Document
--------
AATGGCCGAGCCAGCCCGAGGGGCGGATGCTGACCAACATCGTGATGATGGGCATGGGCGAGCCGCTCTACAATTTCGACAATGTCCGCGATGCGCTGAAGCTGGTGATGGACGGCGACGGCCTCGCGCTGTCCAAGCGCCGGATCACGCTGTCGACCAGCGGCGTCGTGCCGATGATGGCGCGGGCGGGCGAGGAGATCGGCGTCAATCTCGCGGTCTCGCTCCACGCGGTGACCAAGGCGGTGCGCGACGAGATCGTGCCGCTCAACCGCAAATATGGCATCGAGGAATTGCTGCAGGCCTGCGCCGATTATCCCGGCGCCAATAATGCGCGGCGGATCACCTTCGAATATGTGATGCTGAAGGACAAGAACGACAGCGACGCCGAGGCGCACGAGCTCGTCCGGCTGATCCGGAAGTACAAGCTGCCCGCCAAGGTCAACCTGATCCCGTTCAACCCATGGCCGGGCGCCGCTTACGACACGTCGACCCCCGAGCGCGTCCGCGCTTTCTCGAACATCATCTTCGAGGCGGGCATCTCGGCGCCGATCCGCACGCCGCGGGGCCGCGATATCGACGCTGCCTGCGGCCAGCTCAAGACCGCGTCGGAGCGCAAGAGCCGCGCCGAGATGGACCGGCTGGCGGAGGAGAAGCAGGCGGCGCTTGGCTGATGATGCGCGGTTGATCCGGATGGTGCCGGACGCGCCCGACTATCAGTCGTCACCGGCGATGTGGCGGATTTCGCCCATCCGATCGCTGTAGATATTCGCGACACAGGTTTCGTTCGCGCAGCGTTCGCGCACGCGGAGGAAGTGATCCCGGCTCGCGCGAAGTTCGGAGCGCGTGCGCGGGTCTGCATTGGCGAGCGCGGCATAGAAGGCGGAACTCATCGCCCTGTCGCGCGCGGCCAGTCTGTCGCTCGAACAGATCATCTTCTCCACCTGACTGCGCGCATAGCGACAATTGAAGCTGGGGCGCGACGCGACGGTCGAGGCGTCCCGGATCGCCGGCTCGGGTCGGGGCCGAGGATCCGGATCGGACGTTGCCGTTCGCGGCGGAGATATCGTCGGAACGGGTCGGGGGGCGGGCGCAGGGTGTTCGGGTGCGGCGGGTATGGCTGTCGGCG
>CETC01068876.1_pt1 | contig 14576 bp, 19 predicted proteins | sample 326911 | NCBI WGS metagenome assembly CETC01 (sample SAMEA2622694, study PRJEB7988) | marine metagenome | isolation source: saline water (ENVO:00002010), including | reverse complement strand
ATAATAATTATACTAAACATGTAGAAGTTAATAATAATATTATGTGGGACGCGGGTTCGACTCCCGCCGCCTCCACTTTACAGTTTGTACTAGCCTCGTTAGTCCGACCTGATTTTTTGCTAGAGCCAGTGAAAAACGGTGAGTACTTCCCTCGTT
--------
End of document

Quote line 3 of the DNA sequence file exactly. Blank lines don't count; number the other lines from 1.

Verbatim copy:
ATAATAATTATACTAAACATGTAGAAGTTAATAATAATATTATGTGGGACGCGGGTTCGACTCCCGCCGCCTCCACTTTACAGTTTGTACTAGCCTCGTTAGTCCGACCTGATTTTTTGCTAGAGCCAGTGAAAAACGGTGAGTACTTCCCTCGTT